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Health care reform is a part of on going debate and recent substance legislation. In...
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The recent health care act dubbed "Obamacare" in the media is actually called the Patient Protection and Affordable Care Act. It was signed into law in 2010 and was designed to make health insurance more affordable to more people and increase overall access to health care via affordable health insurance. It works through the existing heath insurance industry which is what makes it such a political target from both ends of the political spectrum. Conservatives do not like any involvement of the federal government into the health care system. Many liberal progressives who favor health care reform do not like it because it keeps the for-profit insurance company model in place instead of a single payer system administered through the government like you find in Europe.
The law was designed to be implemented in several stages over a period of time instead of all at once. Certain aspects of the law were implemented immediately after it was signed into effect. These include children being able to stay on their parent's plan until age 26 and the ending of people being denied insurance covereage due to pre-existing heath conditions. These immediate effects tended to be easy things to implement through policy changes at insurance companies. In terms of access to health care, these early changes have expanded access, particularly for younger people (with too low an income to afford insurance) and for people with chronic health issues where pre-existing conditions caused them to be denied a new insurance plan.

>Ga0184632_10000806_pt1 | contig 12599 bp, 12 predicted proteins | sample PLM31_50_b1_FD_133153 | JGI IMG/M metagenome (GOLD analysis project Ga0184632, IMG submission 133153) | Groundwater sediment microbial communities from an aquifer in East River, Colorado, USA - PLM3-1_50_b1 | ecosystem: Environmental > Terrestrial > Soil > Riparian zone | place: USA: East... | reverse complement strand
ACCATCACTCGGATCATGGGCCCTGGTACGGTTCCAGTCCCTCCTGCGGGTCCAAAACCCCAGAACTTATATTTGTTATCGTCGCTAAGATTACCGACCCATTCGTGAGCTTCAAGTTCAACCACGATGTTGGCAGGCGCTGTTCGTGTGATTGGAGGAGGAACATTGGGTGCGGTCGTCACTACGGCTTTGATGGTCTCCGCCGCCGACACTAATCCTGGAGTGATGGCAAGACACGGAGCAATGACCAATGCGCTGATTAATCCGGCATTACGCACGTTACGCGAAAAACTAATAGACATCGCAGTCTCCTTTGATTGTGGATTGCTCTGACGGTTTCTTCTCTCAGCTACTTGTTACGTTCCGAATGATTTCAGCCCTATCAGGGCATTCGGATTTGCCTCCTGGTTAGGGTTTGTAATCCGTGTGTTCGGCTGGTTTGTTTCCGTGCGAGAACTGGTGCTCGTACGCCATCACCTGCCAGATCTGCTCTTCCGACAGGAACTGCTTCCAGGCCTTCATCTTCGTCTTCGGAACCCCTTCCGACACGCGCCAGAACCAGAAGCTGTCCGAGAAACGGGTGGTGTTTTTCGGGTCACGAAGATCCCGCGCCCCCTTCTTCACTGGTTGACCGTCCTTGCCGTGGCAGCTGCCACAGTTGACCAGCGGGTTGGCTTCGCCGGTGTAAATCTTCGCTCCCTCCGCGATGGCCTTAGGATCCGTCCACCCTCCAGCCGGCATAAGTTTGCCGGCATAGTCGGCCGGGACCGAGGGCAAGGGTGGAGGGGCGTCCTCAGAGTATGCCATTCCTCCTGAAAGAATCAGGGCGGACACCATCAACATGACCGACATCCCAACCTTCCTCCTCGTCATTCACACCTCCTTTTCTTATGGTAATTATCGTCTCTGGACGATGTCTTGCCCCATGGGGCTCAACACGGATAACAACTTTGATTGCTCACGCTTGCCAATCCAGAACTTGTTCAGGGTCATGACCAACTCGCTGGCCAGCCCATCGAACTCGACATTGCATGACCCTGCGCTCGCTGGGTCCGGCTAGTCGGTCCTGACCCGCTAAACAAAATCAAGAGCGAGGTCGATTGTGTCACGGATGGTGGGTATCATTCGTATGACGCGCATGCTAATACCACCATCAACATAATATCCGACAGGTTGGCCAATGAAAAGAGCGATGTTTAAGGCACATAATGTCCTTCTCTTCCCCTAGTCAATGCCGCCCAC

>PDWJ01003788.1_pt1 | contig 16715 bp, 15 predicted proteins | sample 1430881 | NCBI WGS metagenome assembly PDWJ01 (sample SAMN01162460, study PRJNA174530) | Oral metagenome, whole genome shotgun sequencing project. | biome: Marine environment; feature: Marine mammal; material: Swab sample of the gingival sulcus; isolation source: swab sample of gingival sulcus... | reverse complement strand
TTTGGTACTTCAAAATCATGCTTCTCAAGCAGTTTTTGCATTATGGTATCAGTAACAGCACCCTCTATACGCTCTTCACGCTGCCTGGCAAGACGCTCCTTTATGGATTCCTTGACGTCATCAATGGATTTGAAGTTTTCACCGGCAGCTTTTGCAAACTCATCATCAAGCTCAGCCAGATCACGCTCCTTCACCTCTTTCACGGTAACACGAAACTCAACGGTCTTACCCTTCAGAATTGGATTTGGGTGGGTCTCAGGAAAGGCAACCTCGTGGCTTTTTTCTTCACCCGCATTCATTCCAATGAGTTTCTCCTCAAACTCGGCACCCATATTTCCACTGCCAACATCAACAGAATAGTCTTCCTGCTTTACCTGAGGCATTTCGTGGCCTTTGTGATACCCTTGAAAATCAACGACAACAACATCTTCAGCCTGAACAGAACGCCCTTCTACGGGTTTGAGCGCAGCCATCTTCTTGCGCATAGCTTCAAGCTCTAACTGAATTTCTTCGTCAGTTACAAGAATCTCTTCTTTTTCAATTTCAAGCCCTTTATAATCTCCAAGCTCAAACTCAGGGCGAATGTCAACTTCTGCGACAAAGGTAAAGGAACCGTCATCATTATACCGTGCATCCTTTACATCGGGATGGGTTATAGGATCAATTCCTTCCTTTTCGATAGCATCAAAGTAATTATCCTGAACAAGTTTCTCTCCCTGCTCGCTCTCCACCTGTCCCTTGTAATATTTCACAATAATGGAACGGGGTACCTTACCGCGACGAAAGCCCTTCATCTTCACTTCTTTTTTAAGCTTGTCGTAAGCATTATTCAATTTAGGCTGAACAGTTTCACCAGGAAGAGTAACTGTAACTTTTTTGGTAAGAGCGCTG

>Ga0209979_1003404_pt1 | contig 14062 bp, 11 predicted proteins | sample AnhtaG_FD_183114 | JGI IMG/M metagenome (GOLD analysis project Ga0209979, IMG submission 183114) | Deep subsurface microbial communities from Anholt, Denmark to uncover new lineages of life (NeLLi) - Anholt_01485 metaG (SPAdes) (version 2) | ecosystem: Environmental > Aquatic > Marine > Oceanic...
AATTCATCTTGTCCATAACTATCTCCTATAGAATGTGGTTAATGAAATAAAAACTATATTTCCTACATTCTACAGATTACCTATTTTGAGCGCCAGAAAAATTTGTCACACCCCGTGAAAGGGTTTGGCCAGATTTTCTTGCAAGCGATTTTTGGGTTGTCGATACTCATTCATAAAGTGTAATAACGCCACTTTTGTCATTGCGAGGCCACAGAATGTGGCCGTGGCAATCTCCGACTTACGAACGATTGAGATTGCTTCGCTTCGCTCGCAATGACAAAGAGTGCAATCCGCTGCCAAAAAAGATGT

The full extent of the law is scheduled to go into effect at the beginning of 2014. This is when the individual and business mandates go into effect and also when the state insurance exchanges go into effect. The exchanges will allow people to buy health insurance coverage as part of a larger group in their state, thereby reducing rates. Also, lower income families will be eligible for government subsidies to help cover the cost of their premiums. The idea of the exchanges is where a change in access to healthcare is questionable. For lower income people, they will certainly have increased access to healthcare since they will receive money in the form of subsidies to help purchase insurance. But people who already have health insurance covereage through their employers may lose that insurance if their employer decides that it's cheaper and easier to put employees on the state exchange instead. Also, the mandate that requires businesses with at least 50 full time employees to offer insurance coverage may tempt some small businesses to reduce employee numbers or convert full time emplyees to part time to try to get around the mandate.
Just like any major new government program, Obamacare's full effects and costs will not be known until several years after it has been implemented. Only time will tell if the general access to health care has been increased.
Posted by ncchemist on August 3, 2013 at 2:55 AM (Answer #1)
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